While we as horse and mule riders may plan on being back at the trailhead before dusk quickly turns to inky darkness it doesn’t always work like that. Sometimes a late start prompts a return to camp after dark, and sometimes, such as during the winter months, we just don’t have that many hours of light in the day.
A bit of equine physiology and a myth dispelled.
The horse doesn’t need our help to see at night. Horses are wonderfully equipped with “built in night vision”. The equine eye has a much higher proportion of rods (the ocular cells that are responsible for low light vision) to cones (the cells responsible for color vision) than we as humans do. Horses and mules also have an organ called the “tapetum lucidum” that reflects light back through the retina and unto the rods and cones, which further improves their vision in low light situations. All that boils down to that fact that your horse can navigate a trail quite well in conditions that would have you stumbling into trees, off cliffs, and maybe into the horse itself.
Since we’ve established that it is the human component that needs the reassurance of light while in the dark and that our equine partners are perfectly fine without any aids, let’s discuss what a rider can do to prevent hindering the horse.
While a horse can see much better in the dark than a human can an equine is hindered in that it is much slower to adjust to sudden changes in brightness than we are. This is sometimes illustrated when a horse becomes frightened during trailer loading. Moving from the bright daylight into a dimly lit trailer can make it temporarily difficult for the horse to see (one reason among many where a stock trailer is sometimes preferable to a traditional horse trailer). This inability of the horse to quickly adjust to changing light situations and the humans reliance on artificial light sources means that considerable effort must be taken when trail riding at night to prevent inadvertently causing our mount night blindness. What is desired is a light source that will cast a diffused glow around your horse, allowing you to see while not interfering with the horse’s vision.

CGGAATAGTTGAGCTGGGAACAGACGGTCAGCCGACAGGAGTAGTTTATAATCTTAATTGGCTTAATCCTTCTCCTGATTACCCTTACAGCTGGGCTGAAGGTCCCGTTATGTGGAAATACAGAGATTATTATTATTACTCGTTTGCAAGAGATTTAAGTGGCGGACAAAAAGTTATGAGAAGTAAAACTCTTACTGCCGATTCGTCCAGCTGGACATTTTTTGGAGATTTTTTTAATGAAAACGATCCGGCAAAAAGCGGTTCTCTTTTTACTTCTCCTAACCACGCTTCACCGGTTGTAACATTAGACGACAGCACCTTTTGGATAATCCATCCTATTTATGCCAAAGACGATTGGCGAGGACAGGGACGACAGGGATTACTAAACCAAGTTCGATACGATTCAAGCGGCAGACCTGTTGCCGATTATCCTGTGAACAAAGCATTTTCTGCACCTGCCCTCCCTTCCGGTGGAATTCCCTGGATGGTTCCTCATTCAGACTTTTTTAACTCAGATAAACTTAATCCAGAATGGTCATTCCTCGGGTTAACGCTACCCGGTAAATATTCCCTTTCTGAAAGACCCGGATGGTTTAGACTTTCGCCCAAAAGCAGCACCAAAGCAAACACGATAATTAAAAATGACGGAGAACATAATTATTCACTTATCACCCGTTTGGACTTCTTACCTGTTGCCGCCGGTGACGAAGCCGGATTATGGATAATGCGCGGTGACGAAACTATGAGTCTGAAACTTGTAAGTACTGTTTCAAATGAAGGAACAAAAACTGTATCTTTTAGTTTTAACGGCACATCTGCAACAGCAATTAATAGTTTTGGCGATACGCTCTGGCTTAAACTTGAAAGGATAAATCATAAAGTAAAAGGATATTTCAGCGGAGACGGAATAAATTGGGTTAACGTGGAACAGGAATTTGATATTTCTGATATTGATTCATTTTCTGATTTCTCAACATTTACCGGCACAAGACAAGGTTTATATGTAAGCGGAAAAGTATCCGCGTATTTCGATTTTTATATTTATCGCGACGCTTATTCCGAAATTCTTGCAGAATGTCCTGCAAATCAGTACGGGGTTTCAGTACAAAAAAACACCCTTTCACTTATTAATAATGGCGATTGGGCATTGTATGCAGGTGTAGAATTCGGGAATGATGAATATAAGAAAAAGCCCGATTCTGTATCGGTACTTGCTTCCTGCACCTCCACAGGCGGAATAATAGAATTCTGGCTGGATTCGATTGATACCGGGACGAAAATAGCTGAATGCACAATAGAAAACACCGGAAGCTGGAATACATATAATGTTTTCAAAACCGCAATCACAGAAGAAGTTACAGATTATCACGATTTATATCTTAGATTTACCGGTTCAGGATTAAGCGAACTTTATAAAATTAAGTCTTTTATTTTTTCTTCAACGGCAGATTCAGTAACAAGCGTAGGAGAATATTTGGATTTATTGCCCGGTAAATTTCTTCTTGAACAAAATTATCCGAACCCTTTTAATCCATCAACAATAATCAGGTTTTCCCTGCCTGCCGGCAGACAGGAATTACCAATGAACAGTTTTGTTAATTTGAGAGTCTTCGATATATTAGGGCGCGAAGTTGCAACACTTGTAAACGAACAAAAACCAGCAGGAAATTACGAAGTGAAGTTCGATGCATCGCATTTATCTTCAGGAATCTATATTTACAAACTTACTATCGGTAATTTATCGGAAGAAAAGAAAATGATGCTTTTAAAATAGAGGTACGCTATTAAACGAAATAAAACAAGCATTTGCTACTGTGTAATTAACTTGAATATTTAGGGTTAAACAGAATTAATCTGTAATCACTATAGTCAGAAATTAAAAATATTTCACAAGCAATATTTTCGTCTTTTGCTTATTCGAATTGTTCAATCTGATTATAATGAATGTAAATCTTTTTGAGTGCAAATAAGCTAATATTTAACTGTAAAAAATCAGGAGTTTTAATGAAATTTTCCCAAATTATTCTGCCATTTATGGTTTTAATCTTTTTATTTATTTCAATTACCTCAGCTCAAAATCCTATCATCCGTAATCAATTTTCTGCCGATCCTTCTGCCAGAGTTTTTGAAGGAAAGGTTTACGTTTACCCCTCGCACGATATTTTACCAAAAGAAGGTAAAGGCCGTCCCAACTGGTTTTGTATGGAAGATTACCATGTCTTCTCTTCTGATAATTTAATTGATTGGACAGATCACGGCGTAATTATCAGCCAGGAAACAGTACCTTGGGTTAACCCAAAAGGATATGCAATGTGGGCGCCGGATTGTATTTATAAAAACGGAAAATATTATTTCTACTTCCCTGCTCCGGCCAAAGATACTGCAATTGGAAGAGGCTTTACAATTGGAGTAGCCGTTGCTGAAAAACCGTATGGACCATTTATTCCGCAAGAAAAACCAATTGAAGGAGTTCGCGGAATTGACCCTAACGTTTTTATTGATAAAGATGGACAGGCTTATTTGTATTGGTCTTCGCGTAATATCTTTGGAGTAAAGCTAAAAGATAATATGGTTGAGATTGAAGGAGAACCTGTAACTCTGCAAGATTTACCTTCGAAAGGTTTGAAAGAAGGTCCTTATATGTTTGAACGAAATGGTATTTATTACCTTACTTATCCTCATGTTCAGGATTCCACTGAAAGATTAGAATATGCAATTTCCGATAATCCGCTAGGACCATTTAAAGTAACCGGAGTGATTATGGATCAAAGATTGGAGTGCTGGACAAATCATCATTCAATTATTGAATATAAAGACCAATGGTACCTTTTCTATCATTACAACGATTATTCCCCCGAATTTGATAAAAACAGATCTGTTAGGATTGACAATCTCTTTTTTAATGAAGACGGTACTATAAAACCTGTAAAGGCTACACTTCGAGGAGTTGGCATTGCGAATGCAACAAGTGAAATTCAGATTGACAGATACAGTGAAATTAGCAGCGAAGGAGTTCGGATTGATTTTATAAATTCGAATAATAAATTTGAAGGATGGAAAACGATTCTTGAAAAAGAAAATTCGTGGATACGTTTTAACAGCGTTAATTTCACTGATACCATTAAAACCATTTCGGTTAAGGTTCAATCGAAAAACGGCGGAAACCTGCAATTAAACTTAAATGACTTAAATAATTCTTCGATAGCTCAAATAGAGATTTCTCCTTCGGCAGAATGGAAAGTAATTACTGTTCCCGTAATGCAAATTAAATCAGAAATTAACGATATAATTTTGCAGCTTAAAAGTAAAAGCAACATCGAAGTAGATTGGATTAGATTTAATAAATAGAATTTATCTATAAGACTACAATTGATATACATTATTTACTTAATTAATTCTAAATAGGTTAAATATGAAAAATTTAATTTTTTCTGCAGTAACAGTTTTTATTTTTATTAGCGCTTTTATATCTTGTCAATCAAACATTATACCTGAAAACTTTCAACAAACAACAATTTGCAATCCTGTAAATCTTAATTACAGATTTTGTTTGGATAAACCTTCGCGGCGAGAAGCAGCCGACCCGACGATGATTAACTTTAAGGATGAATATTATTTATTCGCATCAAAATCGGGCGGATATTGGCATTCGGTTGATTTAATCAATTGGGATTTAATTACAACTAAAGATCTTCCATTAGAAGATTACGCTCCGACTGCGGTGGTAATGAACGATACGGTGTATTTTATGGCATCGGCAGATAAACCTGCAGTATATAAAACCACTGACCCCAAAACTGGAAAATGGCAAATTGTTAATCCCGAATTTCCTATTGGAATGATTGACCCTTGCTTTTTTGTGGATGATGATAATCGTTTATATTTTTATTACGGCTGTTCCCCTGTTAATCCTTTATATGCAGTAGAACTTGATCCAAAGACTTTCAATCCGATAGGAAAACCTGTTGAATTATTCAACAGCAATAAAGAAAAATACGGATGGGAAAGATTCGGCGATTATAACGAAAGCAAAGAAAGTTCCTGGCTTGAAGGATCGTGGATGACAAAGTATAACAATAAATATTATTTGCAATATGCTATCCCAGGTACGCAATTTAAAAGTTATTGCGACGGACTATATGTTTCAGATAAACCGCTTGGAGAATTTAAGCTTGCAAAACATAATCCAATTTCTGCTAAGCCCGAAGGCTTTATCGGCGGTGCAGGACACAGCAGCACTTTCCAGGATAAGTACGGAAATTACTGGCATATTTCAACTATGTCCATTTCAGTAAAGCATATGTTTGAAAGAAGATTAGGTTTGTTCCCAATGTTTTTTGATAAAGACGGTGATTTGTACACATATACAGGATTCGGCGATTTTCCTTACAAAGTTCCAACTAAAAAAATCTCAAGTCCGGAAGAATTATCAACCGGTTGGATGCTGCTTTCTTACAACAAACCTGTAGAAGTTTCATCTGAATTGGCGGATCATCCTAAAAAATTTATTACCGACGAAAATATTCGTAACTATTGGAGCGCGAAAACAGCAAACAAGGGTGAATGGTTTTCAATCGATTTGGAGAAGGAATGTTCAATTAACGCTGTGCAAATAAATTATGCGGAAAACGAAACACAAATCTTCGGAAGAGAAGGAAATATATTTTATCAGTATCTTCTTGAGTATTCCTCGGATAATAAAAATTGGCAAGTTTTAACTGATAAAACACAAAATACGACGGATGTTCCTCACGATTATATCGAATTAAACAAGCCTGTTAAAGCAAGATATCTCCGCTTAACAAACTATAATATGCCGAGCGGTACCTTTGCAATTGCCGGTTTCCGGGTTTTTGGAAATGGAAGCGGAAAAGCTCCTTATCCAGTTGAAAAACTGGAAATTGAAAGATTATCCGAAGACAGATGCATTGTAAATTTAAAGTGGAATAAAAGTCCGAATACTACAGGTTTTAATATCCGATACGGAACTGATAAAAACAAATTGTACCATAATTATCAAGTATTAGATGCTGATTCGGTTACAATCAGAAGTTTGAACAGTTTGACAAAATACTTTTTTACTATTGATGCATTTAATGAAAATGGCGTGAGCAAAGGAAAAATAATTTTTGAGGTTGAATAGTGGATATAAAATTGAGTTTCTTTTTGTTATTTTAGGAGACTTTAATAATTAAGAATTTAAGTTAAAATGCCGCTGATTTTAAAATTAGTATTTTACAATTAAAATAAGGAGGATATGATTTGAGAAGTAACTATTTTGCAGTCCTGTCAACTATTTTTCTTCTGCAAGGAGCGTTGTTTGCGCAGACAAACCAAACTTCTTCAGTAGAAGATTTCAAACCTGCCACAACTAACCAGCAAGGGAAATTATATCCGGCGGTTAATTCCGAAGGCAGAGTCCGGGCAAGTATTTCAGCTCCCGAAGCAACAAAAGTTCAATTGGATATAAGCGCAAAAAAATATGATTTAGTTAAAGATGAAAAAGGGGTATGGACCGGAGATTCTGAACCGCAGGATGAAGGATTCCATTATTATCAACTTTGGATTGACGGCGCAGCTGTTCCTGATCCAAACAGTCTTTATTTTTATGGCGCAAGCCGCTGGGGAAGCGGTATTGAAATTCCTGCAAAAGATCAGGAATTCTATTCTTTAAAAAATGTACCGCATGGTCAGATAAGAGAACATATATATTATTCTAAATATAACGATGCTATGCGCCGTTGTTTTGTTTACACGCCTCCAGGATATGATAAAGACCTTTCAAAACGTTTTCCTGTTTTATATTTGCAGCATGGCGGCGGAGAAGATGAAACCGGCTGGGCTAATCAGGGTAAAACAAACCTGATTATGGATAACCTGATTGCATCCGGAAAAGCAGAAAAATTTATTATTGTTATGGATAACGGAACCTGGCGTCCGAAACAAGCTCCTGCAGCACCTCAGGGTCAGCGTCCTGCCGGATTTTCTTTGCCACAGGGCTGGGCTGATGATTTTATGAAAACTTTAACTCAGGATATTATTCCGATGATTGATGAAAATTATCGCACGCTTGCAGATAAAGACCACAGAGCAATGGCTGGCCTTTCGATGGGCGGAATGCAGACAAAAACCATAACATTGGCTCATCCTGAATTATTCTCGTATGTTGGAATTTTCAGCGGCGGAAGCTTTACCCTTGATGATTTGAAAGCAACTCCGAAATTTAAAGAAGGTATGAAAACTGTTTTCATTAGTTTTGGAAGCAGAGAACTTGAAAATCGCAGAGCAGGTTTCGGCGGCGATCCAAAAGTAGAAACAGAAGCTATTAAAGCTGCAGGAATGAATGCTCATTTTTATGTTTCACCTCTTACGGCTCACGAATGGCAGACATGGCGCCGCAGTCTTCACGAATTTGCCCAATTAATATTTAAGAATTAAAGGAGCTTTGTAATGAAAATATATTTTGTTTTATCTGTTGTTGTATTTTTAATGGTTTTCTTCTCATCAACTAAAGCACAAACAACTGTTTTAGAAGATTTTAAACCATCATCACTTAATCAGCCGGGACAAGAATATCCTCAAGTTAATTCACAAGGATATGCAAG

Standard flashlights are reliable, traditional, and found in nearly everyone’s gear kit (we love the Mini Mag Light with the LED upgrade). They are also hard to hold and use while handling reins and have a tendency to shine in both your and your horses’ eyes, and also tend to go through batteries like a goose through a jet engine.
First up; incandescent versus LED. If you haven’t made the leap yet, do so, and leap into the 21st century with LEDs. They are cheap, common and in many cases you can switch out your old incandescent bulb for a LED. LED bulbs are remarkably sturdy, long lived, and use very little energy which greatly increases battery life.
Rather than a hand held light a better solution is an LED light that is attached to your head. By freeing your hands you increase your safety and by affixing the light to a hat or riding helmet you only have to turn your head to move the light. Of course with this setup you still must be careful to avoid pointing the light in the horse’s eyes.
In our search for dependable light sources we’ve found several that merit mentioning.
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